The debate over Barack Obama's relationship with his pastor, Dr. Jeremiah A. Wright Jr., has dominated the reader blogs this week, to the point of eclipsing just about all other topics. That said, I'd like to start with a few posts that are not about "Obama's pastor problem." After the jump you'll find enough on Obama and Wright to hold you over until this storm passes.
First off, reader FlyOnTheWall not only takes the candidates to task for their willful negligence of the current economic crisis, but also lays out what a comprehensive speech on the economy might look like, if anyone had the nerve to make it. (Reader clearthinker's response, which emphasizes energy over finance, is also well worth a read.)
Next, The Zaftig Redhead explains why we shouldn't let the overwhelmingly good odds for Dems in upcoming congressional elections shade our expectations for the presidential race.
Rick Spilman takes down the New York Times's less than thoughtful commemorative op-ed page on the Iraq War's fifth anniversary.
More after the jump. . .
Gerard Jones asks how the question of race and racism can be confronted if Americans can't seem to discuss the issue without calling for heads to roll.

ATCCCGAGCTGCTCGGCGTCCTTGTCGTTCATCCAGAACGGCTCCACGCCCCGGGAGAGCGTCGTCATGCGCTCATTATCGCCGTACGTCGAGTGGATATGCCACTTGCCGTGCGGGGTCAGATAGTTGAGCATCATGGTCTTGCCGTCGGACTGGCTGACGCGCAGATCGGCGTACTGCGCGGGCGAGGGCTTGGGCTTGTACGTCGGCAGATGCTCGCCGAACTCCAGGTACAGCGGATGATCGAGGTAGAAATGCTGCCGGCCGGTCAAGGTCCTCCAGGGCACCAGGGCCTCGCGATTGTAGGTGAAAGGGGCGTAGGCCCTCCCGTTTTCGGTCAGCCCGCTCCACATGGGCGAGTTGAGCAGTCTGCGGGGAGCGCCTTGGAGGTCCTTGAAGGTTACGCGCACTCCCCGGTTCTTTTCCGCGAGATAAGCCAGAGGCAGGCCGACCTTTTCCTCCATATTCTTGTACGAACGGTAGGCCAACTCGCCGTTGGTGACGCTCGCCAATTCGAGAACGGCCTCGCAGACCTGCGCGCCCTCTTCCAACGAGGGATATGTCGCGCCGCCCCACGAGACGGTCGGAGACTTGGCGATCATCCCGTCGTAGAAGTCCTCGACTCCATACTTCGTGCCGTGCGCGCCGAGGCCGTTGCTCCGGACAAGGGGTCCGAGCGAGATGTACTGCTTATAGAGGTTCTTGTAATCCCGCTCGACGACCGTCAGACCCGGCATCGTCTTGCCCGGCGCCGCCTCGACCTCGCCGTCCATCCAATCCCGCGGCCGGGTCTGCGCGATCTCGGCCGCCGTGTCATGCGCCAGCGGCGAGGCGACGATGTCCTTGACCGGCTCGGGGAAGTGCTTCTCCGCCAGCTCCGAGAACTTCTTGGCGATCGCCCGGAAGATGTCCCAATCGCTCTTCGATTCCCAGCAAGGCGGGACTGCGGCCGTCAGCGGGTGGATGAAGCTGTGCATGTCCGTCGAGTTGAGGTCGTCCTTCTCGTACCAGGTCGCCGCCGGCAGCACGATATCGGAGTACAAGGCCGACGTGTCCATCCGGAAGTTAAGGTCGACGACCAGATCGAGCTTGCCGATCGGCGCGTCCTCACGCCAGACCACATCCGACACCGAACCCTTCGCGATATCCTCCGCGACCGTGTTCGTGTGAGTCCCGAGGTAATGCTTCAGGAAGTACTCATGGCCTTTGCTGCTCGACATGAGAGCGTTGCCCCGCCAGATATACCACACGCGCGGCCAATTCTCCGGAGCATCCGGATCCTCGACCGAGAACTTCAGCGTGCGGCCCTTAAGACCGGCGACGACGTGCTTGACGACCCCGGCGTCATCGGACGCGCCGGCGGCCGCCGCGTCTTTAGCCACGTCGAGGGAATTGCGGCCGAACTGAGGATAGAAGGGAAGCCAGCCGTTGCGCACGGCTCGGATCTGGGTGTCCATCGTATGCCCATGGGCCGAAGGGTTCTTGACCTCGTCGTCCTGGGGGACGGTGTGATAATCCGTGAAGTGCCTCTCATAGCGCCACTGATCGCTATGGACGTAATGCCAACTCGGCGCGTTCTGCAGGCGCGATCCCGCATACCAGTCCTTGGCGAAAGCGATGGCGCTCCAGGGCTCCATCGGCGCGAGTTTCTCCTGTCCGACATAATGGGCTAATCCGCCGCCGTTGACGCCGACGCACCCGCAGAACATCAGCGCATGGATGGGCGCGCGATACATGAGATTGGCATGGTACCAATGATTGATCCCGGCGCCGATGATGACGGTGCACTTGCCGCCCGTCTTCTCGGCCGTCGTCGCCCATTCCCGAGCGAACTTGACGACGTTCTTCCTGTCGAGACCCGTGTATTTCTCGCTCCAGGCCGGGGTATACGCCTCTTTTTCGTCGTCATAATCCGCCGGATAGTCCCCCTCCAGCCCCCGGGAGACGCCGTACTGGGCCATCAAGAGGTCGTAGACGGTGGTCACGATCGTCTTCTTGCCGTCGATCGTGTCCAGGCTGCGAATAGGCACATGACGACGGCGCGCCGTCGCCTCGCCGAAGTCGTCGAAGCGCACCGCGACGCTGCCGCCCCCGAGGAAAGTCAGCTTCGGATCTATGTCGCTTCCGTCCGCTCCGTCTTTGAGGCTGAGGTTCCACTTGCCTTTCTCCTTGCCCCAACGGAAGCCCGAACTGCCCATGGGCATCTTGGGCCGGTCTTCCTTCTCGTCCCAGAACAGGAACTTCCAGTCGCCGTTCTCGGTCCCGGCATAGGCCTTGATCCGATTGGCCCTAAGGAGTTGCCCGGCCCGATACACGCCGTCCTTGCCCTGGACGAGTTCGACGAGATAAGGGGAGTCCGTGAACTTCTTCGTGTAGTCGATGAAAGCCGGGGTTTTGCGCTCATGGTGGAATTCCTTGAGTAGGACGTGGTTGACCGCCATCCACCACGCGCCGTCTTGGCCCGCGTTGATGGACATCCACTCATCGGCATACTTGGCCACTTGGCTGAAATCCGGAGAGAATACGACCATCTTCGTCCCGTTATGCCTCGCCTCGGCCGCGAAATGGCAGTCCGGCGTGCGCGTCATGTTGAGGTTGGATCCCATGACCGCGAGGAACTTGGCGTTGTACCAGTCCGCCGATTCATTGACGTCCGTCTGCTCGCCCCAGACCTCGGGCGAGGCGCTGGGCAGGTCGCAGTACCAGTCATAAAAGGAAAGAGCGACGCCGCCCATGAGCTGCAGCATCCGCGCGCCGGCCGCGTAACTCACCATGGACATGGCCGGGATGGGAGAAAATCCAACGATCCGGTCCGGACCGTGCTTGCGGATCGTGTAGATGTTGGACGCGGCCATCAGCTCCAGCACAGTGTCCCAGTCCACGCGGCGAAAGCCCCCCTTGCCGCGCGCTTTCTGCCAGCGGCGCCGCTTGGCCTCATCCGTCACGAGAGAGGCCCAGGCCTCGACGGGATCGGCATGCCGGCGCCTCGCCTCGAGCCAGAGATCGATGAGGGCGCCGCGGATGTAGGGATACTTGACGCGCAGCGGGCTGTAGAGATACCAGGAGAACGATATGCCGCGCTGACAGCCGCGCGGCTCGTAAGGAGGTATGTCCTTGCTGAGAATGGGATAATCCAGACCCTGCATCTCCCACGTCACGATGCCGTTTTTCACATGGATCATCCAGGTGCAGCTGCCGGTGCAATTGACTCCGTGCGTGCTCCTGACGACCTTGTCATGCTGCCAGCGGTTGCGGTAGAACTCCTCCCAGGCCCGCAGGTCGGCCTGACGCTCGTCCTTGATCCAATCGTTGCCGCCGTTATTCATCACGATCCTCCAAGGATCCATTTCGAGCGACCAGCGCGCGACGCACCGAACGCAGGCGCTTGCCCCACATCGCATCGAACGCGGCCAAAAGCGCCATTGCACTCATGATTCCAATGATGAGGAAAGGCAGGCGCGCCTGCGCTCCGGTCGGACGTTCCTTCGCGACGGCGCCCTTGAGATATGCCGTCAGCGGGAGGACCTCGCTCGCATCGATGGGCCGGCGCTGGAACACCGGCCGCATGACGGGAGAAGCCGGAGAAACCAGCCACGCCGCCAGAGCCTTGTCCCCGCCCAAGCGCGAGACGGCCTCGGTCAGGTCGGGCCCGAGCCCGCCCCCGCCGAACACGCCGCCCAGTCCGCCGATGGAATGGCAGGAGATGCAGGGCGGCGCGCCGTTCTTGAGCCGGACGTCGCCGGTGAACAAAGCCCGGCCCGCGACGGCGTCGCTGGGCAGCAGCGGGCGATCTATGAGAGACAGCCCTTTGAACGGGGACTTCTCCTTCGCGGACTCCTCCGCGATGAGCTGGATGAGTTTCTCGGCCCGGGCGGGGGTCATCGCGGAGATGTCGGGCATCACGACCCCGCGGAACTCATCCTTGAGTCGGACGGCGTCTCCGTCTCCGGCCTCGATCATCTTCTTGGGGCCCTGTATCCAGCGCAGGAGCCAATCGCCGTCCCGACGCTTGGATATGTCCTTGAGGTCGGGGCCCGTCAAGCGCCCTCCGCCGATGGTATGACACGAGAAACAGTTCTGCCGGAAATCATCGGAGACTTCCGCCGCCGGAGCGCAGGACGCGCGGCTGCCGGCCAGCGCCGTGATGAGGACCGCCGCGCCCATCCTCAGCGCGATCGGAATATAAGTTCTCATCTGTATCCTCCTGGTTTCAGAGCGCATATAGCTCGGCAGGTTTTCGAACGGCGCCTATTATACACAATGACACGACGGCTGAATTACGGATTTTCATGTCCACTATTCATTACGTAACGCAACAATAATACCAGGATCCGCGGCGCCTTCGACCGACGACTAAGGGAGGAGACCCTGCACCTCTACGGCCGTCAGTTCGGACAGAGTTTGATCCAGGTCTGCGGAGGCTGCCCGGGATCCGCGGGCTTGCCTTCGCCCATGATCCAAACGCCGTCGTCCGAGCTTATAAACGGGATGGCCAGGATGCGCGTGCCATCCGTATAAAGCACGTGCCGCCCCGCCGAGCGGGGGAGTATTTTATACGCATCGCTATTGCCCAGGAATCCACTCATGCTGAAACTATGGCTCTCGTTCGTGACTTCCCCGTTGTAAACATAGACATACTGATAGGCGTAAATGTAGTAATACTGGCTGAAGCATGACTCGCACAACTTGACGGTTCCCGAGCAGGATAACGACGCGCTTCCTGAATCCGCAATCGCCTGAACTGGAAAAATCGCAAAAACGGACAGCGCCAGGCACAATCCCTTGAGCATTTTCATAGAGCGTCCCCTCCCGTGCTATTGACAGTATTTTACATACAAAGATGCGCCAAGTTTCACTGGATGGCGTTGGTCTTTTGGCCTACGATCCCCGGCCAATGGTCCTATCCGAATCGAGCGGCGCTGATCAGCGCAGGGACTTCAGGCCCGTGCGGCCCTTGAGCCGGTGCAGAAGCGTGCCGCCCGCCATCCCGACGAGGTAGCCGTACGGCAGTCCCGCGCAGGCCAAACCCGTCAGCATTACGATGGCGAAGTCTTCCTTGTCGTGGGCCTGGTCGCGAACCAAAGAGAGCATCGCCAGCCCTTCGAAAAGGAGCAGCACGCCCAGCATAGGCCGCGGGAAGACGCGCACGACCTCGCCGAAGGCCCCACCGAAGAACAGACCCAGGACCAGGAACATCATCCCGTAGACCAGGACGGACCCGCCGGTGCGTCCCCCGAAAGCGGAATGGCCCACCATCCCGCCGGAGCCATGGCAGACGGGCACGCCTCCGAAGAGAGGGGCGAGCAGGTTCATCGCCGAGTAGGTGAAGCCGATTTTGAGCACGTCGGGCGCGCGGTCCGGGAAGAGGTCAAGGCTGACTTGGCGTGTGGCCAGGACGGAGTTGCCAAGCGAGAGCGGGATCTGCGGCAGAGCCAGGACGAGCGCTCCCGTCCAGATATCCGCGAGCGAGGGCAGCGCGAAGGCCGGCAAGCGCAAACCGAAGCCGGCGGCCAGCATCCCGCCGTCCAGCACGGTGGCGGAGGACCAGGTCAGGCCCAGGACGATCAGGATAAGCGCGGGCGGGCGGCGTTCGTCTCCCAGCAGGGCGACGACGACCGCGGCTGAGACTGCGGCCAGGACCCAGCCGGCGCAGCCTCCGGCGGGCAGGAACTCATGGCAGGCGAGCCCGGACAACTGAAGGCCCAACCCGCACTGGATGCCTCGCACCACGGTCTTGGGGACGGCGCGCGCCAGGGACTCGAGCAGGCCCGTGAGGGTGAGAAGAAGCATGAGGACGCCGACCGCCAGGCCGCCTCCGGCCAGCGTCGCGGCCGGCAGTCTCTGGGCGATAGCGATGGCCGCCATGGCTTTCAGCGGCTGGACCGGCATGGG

Many people have asked recently, why Barack Obama stayed on as a member of Trinity Church, despite admittedly disagreeing with the views of Rev. Jeremiah A. Wright. Reader and pastor Eric Folkerth's answer to this question is interesting not only in light of Obama's relationship to Trinity, but also with respect to a broader understanding of the changing role of churches in society.
Reader Hilary tracks some of the headlines following Obama's big speech on Wright and race. The results seem to show that the coverage of the speech coming from Pennsylvania news outlets is somewhat more favorable to Obama than that of the cable news networks.
Finally, some of our readers, both Clinton and Obama supporters, have expressed a desire for a more civil inter-campaign discourse, and I think the results so far have been very positive. Check out the ongoing debate here, here, and here.